Anderson-Darling) can detect whether it is likely that a given sample
   was  doctored.   We also use a significance of 5% for this case; that
   is, the test will report that a given honest sample is "too  good  to

ID                  Framework for IP Provider Metrics      November 1996
   be true" 5% of the time, so if the test reports this finding signifi-
   cantly more often than one time out of twenty, it  is  an  indication
   that something unusual is occurring.

   Appendix  [To  Be  Written]

   The  appendix  gives  sample  C  code  for implementing the
   Anderson-Darling Anderson-
   Darling test, as well as further discussing its use.

   See [Pa94] for a discussion of goodness-of-fit  and  closeness-of-fit
   tests in the context of network measurement.

11.

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12. Avoiding Stochastic Metrics

   When  defining  metrics  applying to a path, subpath, cloud, or other
   network element, we in general do not define them in stochastic terms
   (probabilities).   We instead prefer a deterministic definition.  So,
   for example, rather than defining a metric about a "packet loss prob-
   ability  between  A  and B", we would define a metric about a "packet
   loss rate between A and B".  (A measurement given by the first  defi-
   nition might be "0.73", and by the second "73 packets out of 100".)

   The  reason for this distinction is as follows.  When definitions are
   made in terms of probabilities, there are often hidden assumptions in
   the  definition  about  a stochastic model of the behavior being mea-
   sured.  The fundamental goal with avoiding probabilities in our  met-
   ric  definitions  is to avoid biasing our definitions by these hidden
   assumptions.

   For example, an easy hidden assumption to make is that packet loss in
   a  network  component  due  to queueing overflows can be described as
   something that happens to any given packet with a  particular  proba-
   bility.   Usually,  however, queueing drops are actually *determinis-
   tic*, and assuming that they should  be  described  probabilistically
   can  obscure  crucial correlations between queueing drops among a set
   of packets.  So it's better to  explicitly  note  stochastic  assump-
   tions, rather than have them sneak into our definitions implicitly.

   This  does  *not*  mean  that we abandon stochastic models for under-
   standing network performance!, performance! It only means  that  when  defining  IP
   metrics  we avoid terms such as "probability" for terms like "proportion" "propor-
   tion" or "rate".  We will still use, for example, random sampling  in
   order  to estimate probabilities used by stochastic models related to
   the IP metrics.  We also do not rule out the possibility of stochastic  met-
   rics  stochas-
   tic  metrics when they are truly appropriate (for example, perhaps to
   model transmission errors caused by certain types of line noise).

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12.

13. Packets of Type P

   A fundamental property of many Internet metrics is that the value  of
   the  metric depends on the type of IP packet(s) used to make the mea-
   surement.  Consider an IP-connectivity metric: one obtains  different
   results  depending  on  whether one is interested in connectivity for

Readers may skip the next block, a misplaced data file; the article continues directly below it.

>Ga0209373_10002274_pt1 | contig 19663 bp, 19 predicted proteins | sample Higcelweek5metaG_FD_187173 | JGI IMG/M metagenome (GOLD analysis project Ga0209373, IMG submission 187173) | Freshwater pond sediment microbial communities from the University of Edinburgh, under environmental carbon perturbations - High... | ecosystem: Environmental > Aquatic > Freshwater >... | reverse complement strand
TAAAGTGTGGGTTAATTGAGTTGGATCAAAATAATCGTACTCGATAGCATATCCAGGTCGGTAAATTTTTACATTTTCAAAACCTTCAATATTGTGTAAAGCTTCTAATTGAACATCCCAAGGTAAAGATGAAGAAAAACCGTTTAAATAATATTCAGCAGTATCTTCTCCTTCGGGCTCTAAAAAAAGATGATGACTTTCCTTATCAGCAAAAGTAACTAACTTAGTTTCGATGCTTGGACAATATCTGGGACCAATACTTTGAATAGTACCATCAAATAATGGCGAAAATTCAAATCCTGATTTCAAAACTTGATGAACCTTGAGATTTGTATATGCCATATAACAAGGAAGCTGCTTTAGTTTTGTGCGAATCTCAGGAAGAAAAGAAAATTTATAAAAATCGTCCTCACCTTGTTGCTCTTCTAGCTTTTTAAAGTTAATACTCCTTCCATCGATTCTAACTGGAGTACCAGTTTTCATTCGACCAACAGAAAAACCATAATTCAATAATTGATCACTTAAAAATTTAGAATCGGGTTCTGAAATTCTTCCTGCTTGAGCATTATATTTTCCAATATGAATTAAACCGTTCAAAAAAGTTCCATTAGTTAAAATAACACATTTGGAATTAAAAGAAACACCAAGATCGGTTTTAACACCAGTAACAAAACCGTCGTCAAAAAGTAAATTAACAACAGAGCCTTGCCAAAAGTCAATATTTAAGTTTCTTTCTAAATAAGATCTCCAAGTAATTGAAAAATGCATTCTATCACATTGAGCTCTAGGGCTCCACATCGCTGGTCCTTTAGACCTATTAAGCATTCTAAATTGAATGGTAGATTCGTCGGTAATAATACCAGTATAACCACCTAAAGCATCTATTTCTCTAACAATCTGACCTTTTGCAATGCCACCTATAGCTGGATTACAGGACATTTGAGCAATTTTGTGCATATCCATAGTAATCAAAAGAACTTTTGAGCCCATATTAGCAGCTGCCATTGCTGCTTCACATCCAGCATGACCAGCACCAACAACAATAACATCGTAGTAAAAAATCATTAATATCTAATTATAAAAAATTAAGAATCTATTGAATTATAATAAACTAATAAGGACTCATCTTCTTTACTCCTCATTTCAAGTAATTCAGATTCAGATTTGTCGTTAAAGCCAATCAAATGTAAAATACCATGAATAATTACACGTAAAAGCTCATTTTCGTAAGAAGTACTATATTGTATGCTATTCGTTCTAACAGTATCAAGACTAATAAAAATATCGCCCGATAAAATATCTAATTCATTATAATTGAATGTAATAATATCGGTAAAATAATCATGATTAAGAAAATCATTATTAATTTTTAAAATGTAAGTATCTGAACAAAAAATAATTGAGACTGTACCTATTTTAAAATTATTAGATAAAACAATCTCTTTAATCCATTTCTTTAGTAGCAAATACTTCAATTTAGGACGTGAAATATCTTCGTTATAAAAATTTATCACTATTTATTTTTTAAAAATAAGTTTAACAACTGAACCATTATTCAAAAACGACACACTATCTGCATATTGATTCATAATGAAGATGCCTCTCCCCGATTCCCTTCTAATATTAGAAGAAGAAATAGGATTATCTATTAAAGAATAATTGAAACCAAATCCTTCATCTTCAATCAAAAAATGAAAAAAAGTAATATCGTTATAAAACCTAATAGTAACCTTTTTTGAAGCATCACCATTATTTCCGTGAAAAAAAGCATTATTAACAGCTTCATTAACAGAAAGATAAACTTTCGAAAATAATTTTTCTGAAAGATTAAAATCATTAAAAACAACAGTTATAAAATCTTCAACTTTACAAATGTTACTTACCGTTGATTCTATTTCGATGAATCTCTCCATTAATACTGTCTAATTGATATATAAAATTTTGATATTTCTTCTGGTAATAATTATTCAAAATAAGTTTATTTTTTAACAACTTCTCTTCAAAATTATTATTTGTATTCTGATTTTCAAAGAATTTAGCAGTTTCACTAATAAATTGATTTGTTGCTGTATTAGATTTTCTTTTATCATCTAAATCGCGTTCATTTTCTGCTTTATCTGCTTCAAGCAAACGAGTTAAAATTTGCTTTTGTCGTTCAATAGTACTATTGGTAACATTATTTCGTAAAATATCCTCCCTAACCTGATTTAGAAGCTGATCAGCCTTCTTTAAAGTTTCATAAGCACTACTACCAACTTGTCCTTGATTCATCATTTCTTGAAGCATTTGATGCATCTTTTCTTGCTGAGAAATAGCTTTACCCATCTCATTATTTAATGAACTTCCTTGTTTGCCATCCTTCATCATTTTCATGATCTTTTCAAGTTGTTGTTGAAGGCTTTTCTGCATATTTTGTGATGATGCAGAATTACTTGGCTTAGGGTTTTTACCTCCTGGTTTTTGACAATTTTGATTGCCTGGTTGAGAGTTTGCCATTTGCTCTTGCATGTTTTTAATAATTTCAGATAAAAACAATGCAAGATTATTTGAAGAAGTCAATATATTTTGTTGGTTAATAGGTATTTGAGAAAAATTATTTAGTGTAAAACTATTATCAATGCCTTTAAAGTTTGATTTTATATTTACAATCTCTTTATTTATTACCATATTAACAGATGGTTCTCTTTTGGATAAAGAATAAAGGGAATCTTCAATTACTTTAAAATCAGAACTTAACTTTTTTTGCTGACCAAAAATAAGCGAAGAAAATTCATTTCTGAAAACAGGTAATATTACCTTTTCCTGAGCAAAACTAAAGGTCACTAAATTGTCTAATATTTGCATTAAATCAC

packets destined for well-known TCP ports or unreserved UDP ports, or
   those with invalid IP checksums, or those with TTL's of 16, for exam-
   ple.  In some circumstances these distinctions will be highly  inter-
   esting  (for  example, in the presence of firewalls, or RSVP reserva-
   tions).

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   Because of this distinction, we introduce the  generic  notion  of  a
   "packet  of  type  P",  where  in  some contexts P will be explicitly
   defined (i.e., exactly  what  type  of  packet  we  mean),  partially
   defined  (e.g., "with a payload of B octets"), or left generic.  Thus
   we may talk about generic IP-type-P-connectivity or more specific IP-
   port-HTTP-connectivity.  Some metrics and methodologies may be fruit-
   fully defined using generic type P definitions which  are  then  made
   specific when performing actual measurements.

   Whenever a metric's value depends on the type of the packets involved
   in the metric, the metric's name will include either a specific  type
   or  a  phrase  such  as  "type-P".   Thus  we will not define an "IP-
   connectivity" metric but instead an  "IP-type-P-connectivity"  metric
   and/or  perhaps  an  "IP-port-HTTP-connectivity" metric.  This naming
   convention serves as an important reminder that one must be conscious
   of the exact type of traffic being measured.

   A  closely  related  note: it would be very useful to know if a given
   Internet component treats equally a class C  of  different  types  of
   packets.   If  so, then any one of those types of packets can be used
   for subsequent measurement of the component.  This suggests we devise
   a metric or suite of metrics that attempt to determine C.

13.

14. Internet Addresses vs. Hosts

   When  considering  a metric for some path through the Internet, it is
   often natural to think about it as being for the path  from  Internet
   host  H1  to  host  H2.   A definition in these terms, though, can be
   ambiguous, because Internet hosts can be attached to  more  than  one
   network.  In this case, the result of the metric will depend on which
   of these networks is actually used.

   Because of this ambiguitiy, usually such definitions  should  instead